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Thursday, June 6, 2013

Film Clips: June 6

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A Circus Life Not Rated

Normal life paused a century ago in many places when the circus came to town. The performers trouped down Main Street in a cavalcade of wagons heavily carved and gilded. By the 1950s those rolling sculptures were put to pasture, rotting in barns or turned into chicken coops. Wisconsin’s Chappie Fox, who made his life’s work out of rescuing those wagons and preserving them at Baraboo’s Circus World Museum, is the subject of A Circus Life. The documentary is also an informative look at an era when the traveling circus was part of the common cultural currency of America. (David Luhrssen)

The film shows on Tuesday, June 11 at 7 p.m. at the Oriental Landmark Theatre.

 

Frances Ha R

At 27, Frances Ha (Greta Gerwig) suffers from the Peter Pan syndrome. She plays at being a dancer, believing that she and BFF Sophie (Mickey Sumner) have identical belief systems. Frances is wrong. Sophie moves on, getting a solid job and becoming involved in a serious romantic relationship. Unable or unwilling to function in a socially acceptable manner, Frances drifts from one job and one living situation to the next. Both annoying and endearing, many of us will recognize someone we know in Frances' unconventional attitude. Written by Director Noah Baumbach and girlfriend, Greta Gerwig, there's an effortless quality to this black-and-white film that depends on Gerwig's ability to proudly explain, "I'm not a real person yet." (Lisa Miller)

 

The Internship PG-13

After the Internet makes their jobs obsolete, a couple of middle-aged salesmen (Owen Wilson, Vince Vaughn) talk their way into a coveted Google internship. The pair find themselves competing against young, tech-savvy smarties who speak a different language. The old guys are both impressed and flummoxed by a campus equipped with napping pods and slides that take them between floors. The salesmen attempt to use their understanding of teamwork to prove that experience can trump youthful idealism—with mixed results. Made with Google's cooperation, the film reads like a long product placement, but its tame, inoffensive humor soon wears thin. (L.M.)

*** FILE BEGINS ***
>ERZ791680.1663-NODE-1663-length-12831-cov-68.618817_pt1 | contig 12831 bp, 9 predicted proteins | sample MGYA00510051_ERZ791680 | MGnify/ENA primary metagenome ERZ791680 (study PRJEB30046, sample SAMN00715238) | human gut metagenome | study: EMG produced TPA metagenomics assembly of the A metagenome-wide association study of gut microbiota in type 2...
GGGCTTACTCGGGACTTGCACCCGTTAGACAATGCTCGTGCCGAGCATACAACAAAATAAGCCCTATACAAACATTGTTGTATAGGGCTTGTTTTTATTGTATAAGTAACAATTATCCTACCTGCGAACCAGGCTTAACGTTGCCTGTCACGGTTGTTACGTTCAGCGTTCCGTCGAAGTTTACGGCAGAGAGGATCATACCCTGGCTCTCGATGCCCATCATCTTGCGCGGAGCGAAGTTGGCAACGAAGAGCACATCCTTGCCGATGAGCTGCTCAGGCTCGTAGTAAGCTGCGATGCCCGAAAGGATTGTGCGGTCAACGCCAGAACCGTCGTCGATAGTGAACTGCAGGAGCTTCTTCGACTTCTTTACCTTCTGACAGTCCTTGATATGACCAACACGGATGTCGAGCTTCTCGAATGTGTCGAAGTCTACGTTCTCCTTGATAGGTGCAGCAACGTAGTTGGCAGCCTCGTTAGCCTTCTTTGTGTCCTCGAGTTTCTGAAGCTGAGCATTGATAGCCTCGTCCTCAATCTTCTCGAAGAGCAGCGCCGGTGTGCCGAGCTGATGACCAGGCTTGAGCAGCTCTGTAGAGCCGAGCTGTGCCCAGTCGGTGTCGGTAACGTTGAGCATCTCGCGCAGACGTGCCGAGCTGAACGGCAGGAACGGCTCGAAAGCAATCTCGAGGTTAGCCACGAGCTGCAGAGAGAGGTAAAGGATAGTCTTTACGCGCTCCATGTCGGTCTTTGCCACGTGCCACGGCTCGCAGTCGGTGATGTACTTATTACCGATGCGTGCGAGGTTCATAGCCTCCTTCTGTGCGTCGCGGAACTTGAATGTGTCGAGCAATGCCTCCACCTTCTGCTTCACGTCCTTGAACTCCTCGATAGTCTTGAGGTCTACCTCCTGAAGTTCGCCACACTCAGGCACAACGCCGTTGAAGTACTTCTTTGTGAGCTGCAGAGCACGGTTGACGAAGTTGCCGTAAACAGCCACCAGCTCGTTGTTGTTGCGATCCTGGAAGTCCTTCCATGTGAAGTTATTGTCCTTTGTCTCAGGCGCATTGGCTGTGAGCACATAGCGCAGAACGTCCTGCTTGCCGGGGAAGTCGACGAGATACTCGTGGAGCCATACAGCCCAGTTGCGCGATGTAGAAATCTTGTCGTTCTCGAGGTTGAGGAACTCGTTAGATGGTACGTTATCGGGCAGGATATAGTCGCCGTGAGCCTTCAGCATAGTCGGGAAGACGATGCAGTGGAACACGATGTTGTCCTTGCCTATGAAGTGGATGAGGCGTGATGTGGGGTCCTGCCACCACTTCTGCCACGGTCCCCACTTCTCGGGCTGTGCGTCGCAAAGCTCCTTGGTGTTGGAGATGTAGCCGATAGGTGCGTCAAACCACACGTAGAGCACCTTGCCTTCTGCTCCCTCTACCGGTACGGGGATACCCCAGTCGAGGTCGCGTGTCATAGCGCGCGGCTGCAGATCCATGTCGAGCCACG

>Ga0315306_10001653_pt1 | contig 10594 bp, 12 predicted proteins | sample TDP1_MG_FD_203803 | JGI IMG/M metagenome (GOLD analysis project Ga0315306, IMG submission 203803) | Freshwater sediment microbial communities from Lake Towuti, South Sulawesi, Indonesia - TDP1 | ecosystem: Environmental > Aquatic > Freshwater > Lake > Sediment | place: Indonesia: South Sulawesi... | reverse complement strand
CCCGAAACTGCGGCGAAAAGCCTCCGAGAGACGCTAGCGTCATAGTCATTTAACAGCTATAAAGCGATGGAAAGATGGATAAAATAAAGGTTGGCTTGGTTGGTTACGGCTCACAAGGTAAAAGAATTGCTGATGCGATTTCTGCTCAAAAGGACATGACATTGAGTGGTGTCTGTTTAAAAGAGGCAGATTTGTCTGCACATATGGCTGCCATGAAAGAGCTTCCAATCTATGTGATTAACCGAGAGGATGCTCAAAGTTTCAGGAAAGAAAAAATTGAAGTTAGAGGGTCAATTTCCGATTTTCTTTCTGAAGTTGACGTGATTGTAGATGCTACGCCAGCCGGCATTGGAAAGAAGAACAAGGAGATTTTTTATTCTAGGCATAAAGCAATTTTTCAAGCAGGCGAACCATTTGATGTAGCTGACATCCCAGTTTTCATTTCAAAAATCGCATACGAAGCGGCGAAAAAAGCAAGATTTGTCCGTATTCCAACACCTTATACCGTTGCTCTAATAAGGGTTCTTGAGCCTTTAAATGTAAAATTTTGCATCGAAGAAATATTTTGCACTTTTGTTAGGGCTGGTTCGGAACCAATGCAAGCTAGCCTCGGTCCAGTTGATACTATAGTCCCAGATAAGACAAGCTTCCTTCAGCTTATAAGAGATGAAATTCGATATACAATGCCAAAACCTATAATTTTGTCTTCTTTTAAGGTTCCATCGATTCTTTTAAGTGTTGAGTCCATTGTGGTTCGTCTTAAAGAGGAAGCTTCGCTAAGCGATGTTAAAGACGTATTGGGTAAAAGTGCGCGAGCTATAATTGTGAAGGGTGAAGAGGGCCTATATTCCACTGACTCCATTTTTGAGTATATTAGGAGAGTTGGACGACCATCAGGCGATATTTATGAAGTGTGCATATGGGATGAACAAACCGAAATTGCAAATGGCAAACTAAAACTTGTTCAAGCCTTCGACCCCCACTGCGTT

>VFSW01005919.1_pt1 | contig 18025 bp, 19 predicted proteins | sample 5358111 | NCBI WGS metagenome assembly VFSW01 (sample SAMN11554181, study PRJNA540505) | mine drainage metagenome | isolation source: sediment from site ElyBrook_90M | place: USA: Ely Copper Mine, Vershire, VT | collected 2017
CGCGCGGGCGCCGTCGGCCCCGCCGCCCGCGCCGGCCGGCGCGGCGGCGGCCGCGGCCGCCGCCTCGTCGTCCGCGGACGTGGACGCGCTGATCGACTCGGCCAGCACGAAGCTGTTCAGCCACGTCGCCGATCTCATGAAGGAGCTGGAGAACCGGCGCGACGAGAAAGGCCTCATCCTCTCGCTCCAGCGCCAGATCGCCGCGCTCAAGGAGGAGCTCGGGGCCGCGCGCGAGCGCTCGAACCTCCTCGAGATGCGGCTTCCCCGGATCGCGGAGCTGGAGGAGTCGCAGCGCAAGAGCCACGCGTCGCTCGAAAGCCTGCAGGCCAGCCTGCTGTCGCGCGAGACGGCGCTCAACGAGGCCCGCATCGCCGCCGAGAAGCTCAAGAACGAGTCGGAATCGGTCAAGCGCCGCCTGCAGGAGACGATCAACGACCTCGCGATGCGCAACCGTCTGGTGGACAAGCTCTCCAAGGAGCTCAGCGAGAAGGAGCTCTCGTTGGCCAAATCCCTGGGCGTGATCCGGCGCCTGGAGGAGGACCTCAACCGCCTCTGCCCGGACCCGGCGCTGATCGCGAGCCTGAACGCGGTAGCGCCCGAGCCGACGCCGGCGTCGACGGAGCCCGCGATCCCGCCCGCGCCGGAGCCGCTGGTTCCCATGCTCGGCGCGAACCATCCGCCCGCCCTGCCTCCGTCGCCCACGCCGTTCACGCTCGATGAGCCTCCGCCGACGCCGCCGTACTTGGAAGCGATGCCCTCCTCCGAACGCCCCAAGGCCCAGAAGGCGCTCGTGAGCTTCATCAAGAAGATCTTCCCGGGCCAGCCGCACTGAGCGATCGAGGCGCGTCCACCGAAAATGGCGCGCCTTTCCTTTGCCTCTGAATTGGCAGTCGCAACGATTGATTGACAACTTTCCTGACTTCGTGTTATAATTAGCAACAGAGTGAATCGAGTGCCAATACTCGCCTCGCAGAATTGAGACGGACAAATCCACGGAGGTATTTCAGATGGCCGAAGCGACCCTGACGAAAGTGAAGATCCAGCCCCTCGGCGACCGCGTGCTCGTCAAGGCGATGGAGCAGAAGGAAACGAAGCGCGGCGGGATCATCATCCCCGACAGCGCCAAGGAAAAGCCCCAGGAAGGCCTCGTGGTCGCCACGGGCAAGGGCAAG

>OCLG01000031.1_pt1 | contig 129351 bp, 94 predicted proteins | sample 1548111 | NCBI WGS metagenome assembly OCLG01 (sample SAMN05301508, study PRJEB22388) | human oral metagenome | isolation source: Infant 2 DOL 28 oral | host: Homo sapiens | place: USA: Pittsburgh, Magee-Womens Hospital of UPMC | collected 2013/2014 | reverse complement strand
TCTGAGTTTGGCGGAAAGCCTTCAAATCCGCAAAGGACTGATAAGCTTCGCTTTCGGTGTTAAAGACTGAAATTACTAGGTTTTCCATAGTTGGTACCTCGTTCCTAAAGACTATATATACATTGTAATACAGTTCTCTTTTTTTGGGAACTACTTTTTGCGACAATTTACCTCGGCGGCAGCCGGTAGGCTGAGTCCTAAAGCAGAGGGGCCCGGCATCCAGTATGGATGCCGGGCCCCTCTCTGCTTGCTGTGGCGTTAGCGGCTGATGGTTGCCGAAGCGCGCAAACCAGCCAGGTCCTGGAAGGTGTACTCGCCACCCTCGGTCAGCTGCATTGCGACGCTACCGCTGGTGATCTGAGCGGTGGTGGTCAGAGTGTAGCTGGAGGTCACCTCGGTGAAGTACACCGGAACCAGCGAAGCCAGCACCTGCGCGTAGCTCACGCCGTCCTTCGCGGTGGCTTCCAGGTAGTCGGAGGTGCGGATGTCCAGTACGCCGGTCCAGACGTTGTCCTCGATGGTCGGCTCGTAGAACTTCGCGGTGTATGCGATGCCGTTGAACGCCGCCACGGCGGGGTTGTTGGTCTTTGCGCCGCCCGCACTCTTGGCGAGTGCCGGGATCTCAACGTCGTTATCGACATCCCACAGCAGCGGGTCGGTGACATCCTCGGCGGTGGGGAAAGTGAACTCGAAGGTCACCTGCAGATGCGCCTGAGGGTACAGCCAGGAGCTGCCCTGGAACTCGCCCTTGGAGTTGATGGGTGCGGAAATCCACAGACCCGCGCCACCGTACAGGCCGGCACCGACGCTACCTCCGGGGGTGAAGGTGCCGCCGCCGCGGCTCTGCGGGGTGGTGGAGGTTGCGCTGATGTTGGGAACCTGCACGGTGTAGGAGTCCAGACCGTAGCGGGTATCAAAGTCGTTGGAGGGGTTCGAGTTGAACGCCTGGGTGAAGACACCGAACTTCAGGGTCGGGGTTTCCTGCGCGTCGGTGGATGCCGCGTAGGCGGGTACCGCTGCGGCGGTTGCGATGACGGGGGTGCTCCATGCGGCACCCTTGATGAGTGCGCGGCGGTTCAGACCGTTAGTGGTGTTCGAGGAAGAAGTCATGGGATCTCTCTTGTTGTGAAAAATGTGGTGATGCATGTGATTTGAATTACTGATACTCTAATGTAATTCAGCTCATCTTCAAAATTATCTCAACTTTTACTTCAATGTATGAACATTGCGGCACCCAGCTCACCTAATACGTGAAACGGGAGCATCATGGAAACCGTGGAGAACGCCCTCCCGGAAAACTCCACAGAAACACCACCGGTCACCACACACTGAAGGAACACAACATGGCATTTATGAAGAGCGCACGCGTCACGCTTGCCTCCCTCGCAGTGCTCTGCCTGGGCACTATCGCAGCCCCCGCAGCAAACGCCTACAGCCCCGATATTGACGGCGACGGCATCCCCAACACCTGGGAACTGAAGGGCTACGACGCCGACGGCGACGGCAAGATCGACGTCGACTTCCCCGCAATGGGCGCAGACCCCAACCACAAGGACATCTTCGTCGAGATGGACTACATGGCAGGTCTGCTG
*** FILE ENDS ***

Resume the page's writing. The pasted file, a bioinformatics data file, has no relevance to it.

The Purge R

In the not-too-distant future, all crimes (including murder) are legalized during a 12-hour annual festival of violence. The wealthy have used this time to purge society of criminals and ne'er-do-wells. Ethan Hawke and Lena Headey portray James and Mary Sandin, a couple raising two teenagers in a heavily fortified McMansion earned by James' work as a security expert. Hunkering down for a quiet night at home, the family's plan to ignore the mayhem is dashed when their daughter rescues a stranger (Max Burkholder) from a murderous mob. Having tracked the fugitive to the Sandin's home, the gang leader (Rhys Wakefield) demands the Sandins turn the stranger over in exchange for their lives. Unwilling to comply, the Sandins dig in and fight, while viewers sweat their action and fantasize about whom we might want to kill in such a situation. (L.M.)